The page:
With audience members being asked to sign non-disclosure agreements and to leave their phones at the studio door, David Letterman's still-untitled Netflix series is shrouded in secrecy. With an assist from local press reports and twitter sightings, here's what we know so far.
When it was announced last August that David Letterman would be hosting a new six-episode series on Netflix, much was made of the late night legend's return to series television following his 2015 retirement from the Late Show.
At the time, Netflix revealed very little about the new series, saying only that it would premiere sometime in 2018, and that each episode would feature a long form interview with an "extraordinary" person, paired with field segments that would see Letterman exploring various topics outside of the studio.
Just who would qualify as an extraordinary guest was an immediate source of speculation, with Letterman himself adding fuel to the fire when he listed Donald Trump and Kim Jong-Un as two dream guests for the new show. (Oh, and Pope Francis, too.)
Beyond that, Letterman is keeping a lid on exactly what we can expect on his Netflix series.
He seemed to avoid directly answering all questions about the content of the show in two lengthy sit-down interviews -- first on Howard Stern's Sirius XM radio show in August and then on Jimmy Kimmel Live! in October. (He did, however, invite Stern to appear on a future episode. It's not clear whether Stern has accepted.)
It should come as no surprise then, that when word of Letterman's first taping on Oct 12 leaked out, the first question was who was his guest? Amazingly -- perhaps miraculously in this day and age -- the answer to that question remains something of a mystery to this day. This, despite the fact that the interview was taped before an audience of 250 people at LA's Nate Holden Performing Arts Theater.
How Netflix and Letterman's producing partner Radical Media managed to keep the guest's identity a secret may be tied to the fact that audience members were required to sign non-disclosure agreements at the door. Cellphones, too, were strictly forbidden.
For those looking for clues, there's this blurry photo that appears to show a familiar-looking bearded man with George Clooney, photographed the day before the LA taping, apparently outside an area In-N-Out Burger:
Creepin on George Clooney while he’s eating some in n out ?????? pic.twitter.com/WlfIGKvruX— melisss?? (@roaomg_) October 11, 2017
And then there's this TMZ report from earlier this week that Barack Obama is rumored to have been the LA mystery guest. Netflix has yet to confirm or deny either report.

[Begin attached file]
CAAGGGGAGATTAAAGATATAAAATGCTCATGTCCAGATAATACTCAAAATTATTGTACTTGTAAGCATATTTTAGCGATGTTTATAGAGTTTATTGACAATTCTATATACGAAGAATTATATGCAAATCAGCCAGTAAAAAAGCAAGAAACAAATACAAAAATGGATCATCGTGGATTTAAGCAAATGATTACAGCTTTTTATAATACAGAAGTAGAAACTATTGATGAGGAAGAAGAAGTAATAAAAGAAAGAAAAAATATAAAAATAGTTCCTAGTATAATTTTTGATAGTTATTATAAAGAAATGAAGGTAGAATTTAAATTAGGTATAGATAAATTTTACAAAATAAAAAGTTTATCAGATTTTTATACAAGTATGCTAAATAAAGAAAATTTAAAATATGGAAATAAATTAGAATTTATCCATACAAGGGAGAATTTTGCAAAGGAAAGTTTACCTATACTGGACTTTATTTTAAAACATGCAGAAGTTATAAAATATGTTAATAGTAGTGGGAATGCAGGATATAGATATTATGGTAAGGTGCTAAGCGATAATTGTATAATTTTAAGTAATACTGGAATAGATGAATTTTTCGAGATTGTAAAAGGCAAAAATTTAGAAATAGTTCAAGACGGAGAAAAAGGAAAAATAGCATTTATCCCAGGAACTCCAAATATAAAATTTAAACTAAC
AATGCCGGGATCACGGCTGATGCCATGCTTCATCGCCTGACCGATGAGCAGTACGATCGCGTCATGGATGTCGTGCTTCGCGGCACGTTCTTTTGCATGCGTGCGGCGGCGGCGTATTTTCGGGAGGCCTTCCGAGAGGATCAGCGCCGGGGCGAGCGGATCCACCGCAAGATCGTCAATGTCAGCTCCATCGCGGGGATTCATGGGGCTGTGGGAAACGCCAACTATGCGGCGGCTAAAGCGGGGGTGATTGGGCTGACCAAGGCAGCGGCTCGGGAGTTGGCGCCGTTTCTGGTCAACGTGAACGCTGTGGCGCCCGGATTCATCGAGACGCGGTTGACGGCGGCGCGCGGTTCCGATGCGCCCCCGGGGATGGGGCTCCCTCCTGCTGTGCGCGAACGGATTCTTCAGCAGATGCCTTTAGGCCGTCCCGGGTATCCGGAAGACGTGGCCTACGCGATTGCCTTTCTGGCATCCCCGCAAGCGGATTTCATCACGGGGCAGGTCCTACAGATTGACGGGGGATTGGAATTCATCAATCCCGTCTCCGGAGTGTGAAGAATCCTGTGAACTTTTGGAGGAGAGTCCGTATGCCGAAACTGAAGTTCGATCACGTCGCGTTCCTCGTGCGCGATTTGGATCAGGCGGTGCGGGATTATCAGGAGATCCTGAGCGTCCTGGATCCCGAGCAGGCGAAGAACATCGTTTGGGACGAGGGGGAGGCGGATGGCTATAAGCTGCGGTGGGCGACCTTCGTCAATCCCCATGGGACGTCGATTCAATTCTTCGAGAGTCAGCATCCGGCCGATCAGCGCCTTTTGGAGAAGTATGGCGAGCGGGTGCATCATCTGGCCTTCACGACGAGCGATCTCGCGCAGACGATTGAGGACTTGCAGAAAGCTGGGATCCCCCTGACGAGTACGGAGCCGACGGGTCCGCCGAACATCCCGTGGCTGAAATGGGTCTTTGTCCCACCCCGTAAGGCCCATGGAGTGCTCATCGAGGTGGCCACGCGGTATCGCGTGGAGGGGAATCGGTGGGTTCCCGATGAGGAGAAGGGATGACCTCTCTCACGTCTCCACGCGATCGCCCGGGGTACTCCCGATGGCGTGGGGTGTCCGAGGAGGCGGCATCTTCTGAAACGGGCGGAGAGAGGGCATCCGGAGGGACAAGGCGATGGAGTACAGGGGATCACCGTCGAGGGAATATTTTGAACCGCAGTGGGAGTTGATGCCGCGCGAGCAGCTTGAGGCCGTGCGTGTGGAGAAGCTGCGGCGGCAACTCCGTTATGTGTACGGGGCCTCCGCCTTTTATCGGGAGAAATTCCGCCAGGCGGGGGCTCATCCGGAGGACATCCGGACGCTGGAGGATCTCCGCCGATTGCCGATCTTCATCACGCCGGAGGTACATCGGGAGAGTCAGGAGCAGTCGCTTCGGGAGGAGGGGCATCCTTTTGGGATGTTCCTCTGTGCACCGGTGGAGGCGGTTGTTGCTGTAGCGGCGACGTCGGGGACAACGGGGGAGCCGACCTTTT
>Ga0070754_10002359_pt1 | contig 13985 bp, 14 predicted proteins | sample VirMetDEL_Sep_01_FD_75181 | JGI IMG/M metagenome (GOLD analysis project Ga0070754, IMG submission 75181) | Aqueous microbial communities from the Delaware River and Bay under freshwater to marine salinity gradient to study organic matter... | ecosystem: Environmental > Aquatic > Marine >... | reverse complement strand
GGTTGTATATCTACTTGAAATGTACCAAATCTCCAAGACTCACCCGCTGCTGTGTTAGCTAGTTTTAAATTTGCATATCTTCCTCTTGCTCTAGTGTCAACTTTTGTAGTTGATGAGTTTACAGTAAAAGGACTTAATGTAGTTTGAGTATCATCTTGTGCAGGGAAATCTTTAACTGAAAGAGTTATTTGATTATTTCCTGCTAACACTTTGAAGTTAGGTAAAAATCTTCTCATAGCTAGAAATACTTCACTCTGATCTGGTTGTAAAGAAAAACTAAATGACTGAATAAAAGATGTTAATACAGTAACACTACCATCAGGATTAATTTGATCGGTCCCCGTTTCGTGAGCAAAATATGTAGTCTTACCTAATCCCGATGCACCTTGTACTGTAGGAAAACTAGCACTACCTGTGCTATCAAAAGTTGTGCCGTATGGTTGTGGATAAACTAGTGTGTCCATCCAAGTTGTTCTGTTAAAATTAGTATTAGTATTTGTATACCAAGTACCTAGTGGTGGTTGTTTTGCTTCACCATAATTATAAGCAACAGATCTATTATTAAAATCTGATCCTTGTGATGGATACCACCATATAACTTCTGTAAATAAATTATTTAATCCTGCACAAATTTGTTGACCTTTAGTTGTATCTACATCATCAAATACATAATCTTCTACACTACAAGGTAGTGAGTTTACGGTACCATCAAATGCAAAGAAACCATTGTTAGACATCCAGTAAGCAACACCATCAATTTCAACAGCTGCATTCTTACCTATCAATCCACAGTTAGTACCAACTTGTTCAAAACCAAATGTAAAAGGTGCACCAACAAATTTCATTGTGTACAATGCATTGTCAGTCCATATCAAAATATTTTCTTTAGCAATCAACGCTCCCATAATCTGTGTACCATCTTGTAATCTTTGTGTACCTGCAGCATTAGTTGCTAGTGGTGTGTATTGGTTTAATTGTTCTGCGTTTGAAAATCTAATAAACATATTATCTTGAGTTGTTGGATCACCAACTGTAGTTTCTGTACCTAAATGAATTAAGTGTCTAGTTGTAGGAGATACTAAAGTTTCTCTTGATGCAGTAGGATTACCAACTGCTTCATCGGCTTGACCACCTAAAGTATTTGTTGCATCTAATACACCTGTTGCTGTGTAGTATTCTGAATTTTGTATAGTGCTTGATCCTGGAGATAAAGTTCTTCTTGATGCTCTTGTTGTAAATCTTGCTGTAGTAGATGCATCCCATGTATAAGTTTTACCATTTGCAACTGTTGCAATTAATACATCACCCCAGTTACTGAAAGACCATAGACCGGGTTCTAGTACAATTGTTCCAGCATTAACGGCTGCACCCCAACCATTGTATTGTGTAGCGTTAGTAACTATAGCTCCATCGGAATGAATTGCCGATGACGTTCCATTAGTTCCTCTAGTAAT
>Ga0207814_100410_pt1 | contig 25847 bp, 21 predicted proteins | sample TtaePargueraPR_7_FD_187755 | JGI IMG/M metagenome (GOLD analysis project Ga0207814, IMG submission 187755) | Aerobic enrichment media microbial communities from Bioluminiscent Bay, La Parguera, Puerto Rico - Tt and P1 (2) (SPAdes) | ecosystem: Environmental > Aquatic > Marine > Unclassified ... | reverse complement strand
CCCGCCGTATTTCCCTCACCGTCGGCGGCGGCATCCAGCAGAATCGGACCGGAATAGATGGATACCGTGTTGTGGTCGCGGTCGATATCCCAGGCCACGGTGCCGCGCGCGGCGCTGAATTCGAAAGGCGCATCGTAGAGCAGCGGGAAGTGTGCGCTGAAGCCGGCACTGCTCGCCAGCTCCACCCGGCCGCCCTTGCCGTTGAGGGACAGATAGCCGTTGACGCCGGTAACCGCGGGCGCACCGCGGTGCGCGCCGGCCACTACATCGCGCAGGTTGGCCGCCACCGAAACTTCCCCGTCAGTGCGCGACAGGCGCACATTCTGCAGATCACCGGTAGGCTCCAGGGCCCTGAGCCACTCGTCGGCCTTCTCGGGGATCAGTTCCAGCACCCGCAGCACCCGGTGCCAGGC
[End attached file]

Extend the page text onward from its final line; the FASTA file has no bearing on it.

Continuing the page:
Two weeks later, on October 27th, Letterman was captured entering the Afro Deli in St Paul, Minnesota to shoot another segment for the show, where he was joined by his old friend Al Franken and Minnesota State Rep. Ilhan Omar.
David Letterman sighting in St Paul. Shooting possibly his Netflix series. Sen Franken walked in later. pic.twitter.com/beBRMo9Q7S— Ted Johnsen (@TedAtTheNews) October 27, 2017
According to one local press report, the segment's focus was the restaurant's owner, Abdirahman Kahin, an immigrant from Djibouti whose success has come to represent the promise of Minnesota's large population of Somali immigrants. (Kahin previously accompanied Franken to President Obama's 2016 State of the Union speech.)
From left: Muna Abdullahi, Sen. Al Franken, Afro Deli owner Abdirahman Kahin, David Letterman, and Afro Deli executive chef Moussa Doualeh (Photo: Afro Deli)
It's not known whether the segment the group shot at the Afro Deli will see the light of day. Three weeks after it was taped, Franken was accused of inappropriate contact with several women, ultimately leading to his resignation from the Senate earlier this month. (Franken's appearance at Letterman's Mark Twain Prize ceremony in November was snipped out at the last minute when the allegations against him broke days before its airing)
Letterman again made headlines in early November, when he was spotted filming another segment for the show, this time with civil rights leader Rep John Lewis on the Edmund Pettis Bridge in Selma, Alabama.
According to an article in the Selma Times Journal, the show's film permit indicated the episode being filmed would focus on the voting rights movement. (Letterman and Lewis also apparently shot inside Selma's Voting Rights Museum.)
You can’t really be alive in this county or any place in the world and not know of [Selma],” Letterman told the Selma Times Journal. “It’s iconic. It’s historic. Something breathtaking happened here. The level of change and the level of positive change that this place represents is remarkable.”
Finally, just this week TMZ caught Nobel Prize winner Malala Yousafzai outside the taping of another episode of the series at New York's Symphony Space. Asked how the show went, she responded "it was great." Later, the TMZ crew asked Letterman what other guests he had on tap. His response: "How about you?"
To date, Netflix hasn't made any official comment on the series' guests, or even its name (the show's ticketing partner 1iota continues to refer to it as the "New David Letterman Series").
As for a release date, that too is unclear. In its original announcements about the show, Netflix only said it would be released sometime in 2018, but one audience member at the show's first taping let slip on Facebook that producers told attendees that the plan is for the show to premiere as early as next month.
TOPICS: My Next Guest Needs No Introduction With David Letterman, Netflix, Jimmy Kimmel Live!, Late Show with David Letterman, Abdirahman Kahin, Al Franken, Barack Obama, David Letterman, George Clooney, Howard Stern, Ilhan Omar, John Lewis, Malala Yousafzai, Moussa Doualeh, The Howard Stern Show